- If ordered to active duty for greater than 30 days in support of a contingency you’re also eligible for “early” (pre-mobilization, up to 90 days) and transitional (post-mobilization, under the Transitional Assistance Management Program (TAMP) up to 180 days) coverage.
- TRICARE Reserve Select
- To be eligible to purchase, you must fit in three eligibility categories (called "tiers"). The premiums rise as the eligibility criteria get less stringent. For example, if you qualify based on contingency deployments, your premium will be less than if you qualify under other criteria (e.g. your employer does not offer health insurance).
- Years of coverage guardsman/reservist is eligible to purchase is dependent on amount of time served.
- Purchased for a monthly premium (member only and member/family plans available)… like any health insurance, there are deductibles and co-pays, etc.
- Click here for more information on TRICARE Reserve Select.
- There may be a few other programs available to you. Click here for a complete outline of health benefits available to the reserve component.
With recent changes by Congress, even just being in the IRR qualifies you for many miscellaneous military-related benefits such as use of base facilities, BX/commissary shopping, lodging, etc. As a non-activated reservist you can even fly SpaceA, although limited to the CONUS and to/from U.S. territories (and, of course, you’re last in line in priority).
Finding – and Getting – a Guard/Reserve Job
Where Do You Start Looking?
There are about as many ways to find guard/reserve jobs as there are jobs… but we have links to all of them (except word of mouth – you’ll have to work on that one yourself…). In general things are much more centralized for the AF Reserve than for the Air National Guard. Here are the major listings:
- Reserve Management Vacancy System (RMVS) – Lists unit and IMA jobs in the AF Reserve. You must login to the AFPC website to use this site, then click on “Reserve Management Vacancy System” or "Reserve Vacancies."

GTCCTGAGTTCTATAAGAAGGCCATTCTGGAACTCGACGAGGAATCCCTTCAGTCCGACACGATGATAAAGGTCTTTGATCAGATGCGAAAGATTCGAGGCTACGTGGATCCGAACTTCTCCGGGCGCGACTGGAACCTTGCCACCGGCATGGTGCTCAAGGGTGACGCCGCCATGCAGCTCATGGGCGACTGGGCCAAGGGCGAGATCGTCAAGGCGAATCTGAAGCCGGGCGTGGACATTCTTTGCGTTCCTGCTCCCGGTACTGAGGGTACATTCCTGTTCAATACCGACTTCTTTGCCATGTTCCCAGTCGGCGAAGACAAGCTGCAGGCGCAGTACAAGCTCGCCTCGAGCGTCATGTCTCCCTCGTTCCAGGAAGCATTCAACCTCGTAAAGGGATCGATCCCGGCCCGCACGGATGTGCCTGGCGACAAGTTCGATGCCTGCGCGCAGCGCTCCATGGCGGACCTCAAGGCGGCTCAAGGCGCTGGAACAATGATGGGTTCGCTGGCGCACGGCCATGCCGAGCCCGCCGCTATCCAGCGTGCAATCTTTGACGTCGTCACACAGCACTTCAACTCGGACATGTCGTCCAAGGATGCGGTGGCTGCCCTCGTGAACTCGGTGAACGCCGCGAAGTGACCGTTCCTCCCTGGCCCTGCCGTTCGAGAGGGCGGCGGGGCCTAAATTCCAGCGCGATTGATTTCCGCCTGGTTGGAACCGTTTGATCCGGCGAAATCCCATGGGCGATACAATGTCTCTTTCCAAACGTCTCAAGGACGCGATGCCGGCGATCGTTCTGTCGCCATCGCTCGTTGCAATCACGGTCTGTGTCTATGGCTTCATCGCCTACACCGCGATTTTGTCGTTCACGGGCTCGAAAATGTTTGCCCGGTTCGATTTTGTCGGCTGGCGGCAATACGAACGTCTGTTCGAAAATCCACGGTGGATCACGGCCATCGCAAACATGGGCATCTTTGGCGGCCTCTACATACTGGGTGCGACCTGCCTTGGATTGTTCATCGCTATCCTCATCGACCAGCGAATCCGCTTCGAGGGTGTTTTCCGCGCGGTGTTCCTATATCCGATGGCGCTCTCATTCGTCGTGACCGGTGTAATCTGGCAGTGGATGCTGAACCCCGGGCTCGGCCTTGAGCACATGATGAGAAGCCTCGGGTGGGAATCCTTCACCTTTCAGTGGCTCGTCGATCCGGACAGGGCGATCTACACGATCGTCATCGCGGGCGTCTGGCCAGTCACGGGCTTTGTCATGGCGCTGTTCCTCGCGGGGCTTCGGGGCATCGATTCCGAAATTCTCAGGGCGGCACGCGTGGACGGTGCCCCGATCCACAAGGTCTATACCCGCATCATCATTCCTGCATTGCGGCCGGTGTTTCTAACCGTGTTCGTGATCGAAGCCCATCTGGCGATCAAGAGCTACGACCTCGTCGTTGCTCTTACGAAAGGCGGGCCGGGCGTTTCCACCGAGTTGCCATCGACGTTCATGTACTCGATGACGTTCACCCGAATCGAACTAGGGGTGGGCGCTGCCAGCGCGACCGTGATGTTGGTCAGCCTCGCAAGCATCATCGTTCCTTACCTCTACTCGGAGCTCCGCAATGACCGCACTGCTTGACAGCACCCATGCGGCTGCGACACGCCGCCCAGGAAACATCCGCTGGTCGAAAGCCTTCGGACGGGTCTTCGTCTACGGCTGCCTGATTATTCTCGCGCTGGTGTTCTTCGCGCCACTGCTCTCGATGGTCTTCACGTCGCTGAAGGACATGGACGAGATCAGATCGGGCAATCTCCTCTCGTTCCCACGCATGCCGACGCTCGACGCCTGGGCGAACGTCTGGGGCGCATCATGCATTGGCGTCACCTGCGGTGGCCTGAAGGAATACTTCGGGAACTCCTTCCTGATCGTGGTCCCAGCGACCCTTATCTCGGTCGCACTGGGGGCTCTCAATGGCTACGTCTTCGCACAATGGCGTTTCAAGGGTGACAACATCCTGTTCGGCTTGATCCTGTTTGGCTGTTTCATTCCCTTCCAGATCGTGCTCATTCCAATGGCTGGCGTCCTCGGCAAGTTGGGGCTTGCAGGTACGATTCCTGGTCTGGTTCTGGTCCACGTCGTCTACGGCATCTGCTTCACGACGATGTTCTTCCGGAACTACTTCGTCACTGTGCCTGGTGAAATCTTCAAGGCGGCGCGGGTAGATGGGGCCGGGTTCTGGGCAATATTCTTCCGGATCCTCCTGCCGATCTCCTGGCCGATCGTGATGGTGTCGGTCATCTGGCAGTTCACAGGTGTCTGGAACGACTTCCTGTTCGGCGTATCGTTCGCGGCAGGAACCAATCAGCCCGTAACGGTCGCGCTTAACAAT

- AF Reserve AGR Vacancy Listing – The AGR Listing now resides on the Air Force Portal in the Communities section.
- ART Vacancy Listing – Links to a list of ART vacancies in the AF Reserve as well as other resources for ART applications.
- Overall ARPC Assignments Page – Provides general info on jobs in the AF Reserve.
- ANG Careers Page – Links to each state’s career page (for AGR and ART listings) as well as linking to the ANG headquarters AGR/ART vacancy listing.
- ANG Part-Time Openings – This is the ANG Recruiting site which lists SOME ANG openings.This listing is by category (career field) but you can also search by state, etc.
- Volunteer Reserve System (VRS) - A listing of active duty tours available to guardsmen/reservists - i.e. for part-timers or "guard bums" looking for some active duty days. (You must have an AF Portal account to use this listing).
- Word of mouth – ask around! If you hear of a unit accepting applications, help out the community by posting the information on our guard and reserve unit pages!
What is the Application Process Like?
The application package required will vary by type of job and from unit to unit. Here are some basic guidelines/links. For a traditional part-time rated position, the following will generally be required:
- Most units will NOT hire someone “off the street” for a full-time AGR or ART position; these will usually be filled by individuals already serving as a traditional guardsman/reservist within the unit. If you really want to get into the Guard/Reserve, don’t set your sights only on full-time positions.
- Guard/reserve units are looking for people who will remain with them for some time… make sure to highlight your ties to the area and make them confident that you want to live there for awhile.
- This almost goes without saying, but – work personal contacts as much as possible! Nothing can help you more than having a contact in the unit (assuming it’s someone who will speak highly of you!) If you get the chance to work with guard/reserve units while on active duty, take advantage of it – make connections.
Guard or Reserve?
Which should you choose?
If you ask 10 people, you’d probably get 10 different answers on whether or not the Guard and Reserve are all that different, whether or not one is better than the other, et cetera. Essentially, it really depends on the unit. But there are some broad-brush differences that are highlighted in the below table so you can get a feel for whether you’d prefer one over the other...
|Air National Guard
||Just worth noting that the ANG has a state mission, too, which includes disaster response, etc.
||Transferring between units in different states requires release from one state’s ANG and appointment in the other state’s ANG.
||Offers the same benefits as any other Reserve Component, plus any benefits offered by the state. (For example, some states offer free in-state tuition or an extra state retirement pay to their ANG members).
|Air Force Reserve
||Wider range of missions and aircraft than in the ANG. Ability to work as an IMA offers more flexibility and more staff/joint work opportunities.
||Reassignment within the AF Reserve is done by the Reserve MPF Relocations element, similar process to active duty (except you have to volunteer!)
||No ‘extra’ benefits for being in the AF Reserve.